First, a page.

Da Brat on what the next generation of Black queer content for community and love looks like:

“I think you have to be creative and I don’t know what that is —I mean, maybe it’s me and my wife having a baby. Whatever it is, I’m willing to show it so people can relate to it and understand what it’s about.”

MC Lyte on avoiding Black stereotypes:

“What we have here is a cast of people who are willing to do what’s right over what’s ‘sellable’ or ‘satiable.’”


PANEL 4: Horror as a Safe Space

Horror as a genre has long been othered — not taken seriously by most critics and awards voters, relegated by mainstreamers to one month out of the year. Because of this, it can be a haven for creators of color and LGBTQ-identifying storytellers.

Moderator: Chris Witherspoon (PopViewers)
 Kimberly Peirce (Queer for Fear), Hannah Barlow (Sissy), Rebekah McKendry (Glorious), Babalwa Baartman (Good Madam), Tananarive Due (Horror Noire), Chloe Okuno (Watcher), Sam Zimmerman (VP, Programming, Shudder)

Kimberly Peirce on why horror is resonating now more than ever:

“I think it’s the only way to really deal with the horror and the unraveling of our world. So I think when the world keeps breaking the boundaries of what we can count on and what we have relied on and what’s safe, then you go to entertainment in order to deal with the overflow of that. So when the entertainment is really extreme but it’s giving you a container, you’re like ‘oh great, it’s worse there than it is here,’ whereas without the horror you’re kinda like ‘oh shit, it’s worse here.’”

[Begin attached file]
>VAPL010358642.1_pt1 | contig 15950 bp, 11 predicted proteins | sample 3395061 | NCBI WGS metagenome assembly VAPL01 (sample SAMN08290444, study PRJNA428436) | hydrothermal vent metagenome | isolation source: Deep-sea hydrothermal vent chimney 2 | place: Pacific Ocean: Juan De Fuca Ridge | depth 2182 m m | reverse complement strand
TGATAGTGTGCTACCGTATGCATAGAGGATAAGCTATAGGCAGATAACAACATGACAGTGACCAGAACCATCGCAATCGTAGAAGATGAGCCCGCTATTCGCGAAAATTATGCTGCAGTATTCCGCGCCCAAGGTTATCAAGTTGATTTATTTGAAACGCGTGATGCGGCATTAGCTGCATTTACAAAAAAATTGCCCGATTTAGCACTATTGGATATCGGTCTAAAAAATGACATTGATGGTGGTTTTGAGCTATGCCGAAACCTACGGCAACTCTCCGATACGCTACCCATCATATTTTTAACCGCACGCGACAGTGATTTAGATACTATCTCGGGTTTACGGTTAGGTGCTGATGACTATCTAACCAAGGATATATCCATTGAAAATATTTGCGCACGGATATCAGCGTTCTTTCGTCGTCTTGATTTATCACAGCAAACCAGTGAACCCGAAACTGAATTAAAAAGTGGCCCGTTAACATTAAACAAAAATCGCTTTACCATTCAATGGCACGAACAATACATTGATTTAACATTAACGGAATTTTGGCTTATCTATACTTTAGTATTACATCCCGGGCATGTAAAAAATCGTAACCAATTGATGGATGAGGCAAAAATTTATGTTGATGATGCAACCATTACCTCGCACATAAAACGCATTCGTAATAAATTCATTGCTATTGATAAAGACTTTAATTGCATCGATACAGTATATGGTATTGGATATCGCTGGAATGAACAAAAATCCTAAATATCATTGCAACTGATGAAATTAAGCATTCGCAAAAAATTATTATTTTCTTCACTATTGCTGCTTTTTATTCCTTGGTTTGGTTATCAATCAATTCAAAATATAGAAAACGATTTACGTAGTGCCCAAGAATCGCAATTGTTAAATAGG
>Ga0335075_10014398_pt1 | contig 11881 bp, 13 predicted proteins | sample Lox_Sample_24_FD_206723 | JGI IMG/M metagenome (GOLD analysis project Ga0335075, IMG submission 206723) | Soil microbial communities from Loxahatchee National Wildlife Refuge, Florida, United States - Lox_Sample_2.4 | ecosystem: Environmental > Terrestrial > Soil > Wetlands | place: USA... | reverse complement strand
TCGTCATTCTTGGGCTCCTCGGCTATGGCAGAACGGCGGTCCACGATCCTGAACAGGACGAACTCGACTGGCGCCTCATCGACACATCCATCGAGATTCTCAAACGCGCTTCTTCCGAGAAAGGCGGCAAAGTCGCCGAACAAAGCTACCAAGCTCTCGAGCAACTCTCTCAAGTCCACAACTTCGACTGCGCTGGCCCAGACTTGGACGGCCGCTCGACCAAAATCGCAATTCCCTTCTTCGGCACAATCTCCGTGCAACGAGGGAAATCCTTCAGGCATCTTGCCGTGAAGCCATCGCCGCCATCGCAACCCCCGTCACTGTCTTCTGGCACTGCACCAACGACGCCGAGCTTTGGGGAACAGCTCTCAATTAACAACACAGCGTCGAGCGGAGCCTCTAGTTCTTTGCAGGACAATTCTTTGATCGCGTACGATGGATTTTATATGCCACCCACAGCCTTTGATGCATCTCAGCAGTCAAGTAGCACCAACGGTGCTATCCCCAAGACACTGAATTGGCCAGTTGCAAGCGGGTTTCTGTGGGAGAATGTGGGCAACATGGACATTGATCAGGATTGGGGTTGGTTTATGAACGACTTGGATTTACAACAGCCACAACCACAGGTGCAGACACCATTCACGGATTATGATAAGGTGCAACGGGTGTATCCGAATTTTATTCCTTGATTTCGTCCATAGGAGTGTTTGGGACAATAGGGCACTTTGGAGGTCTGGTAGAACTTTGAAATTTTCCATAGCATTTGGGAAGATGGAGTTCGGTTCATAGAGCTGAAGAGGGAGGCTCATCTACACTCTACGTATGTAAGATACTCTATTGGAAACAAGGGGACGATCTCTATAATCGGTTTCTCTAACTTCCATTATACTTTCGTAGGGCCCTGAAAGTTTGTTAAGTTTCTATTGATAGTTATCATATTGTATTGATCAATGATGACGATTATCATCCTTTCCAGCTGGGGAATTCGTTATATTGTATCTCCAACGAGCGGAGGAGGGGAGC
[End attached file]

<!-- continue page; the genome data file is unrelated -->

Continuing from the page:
PANEL 5: AMCN’s Next Legacy Lineup

From Don Draper to Walter White and Saul Goodman, Rick and Michonne to Eve and Villanelle — AMC Networks is known for characters that permeate cultural conversation. These will be the most buzzed-about characters in the zeitgeist in 2023.

Moderator: Damian Holbrook (TV Guide)
Jacob Anderson (Anne Rice’s Interview with the Vampire), Sam Reid (Anne Rice’s Interview with the Vampire), Okieriete Onaodowan (Demascus), Zahn McClarnon (Dark Winds), Emma McDonald (Moonhaven), Harry Hamlin (Anne Rice’s Mayfair Witches)


Quotes from AMCN’s Next Legacy Lineup Panel

Sam Reid (“Lestat”) on how the Anne Rice’s Interview with the Vampire series reflects its source material:

“All the writers on the show have done this extraordinary…magic trick, where every line that you say is referenced to the whole backstory of every character, so you can have a very sort of flippant line that means nothing…like, ‘oh, this, this belongs to a marquis who I once knew,’ then it’s actually talking about a specific character for that character. It’s an amazing trick so for fans of the whole Anne Rice book series, they’ll be able to see that and jump up at it and I think it’s really lovely to be able to nod to those people who know those books as well as introducing them to whole new audiences.”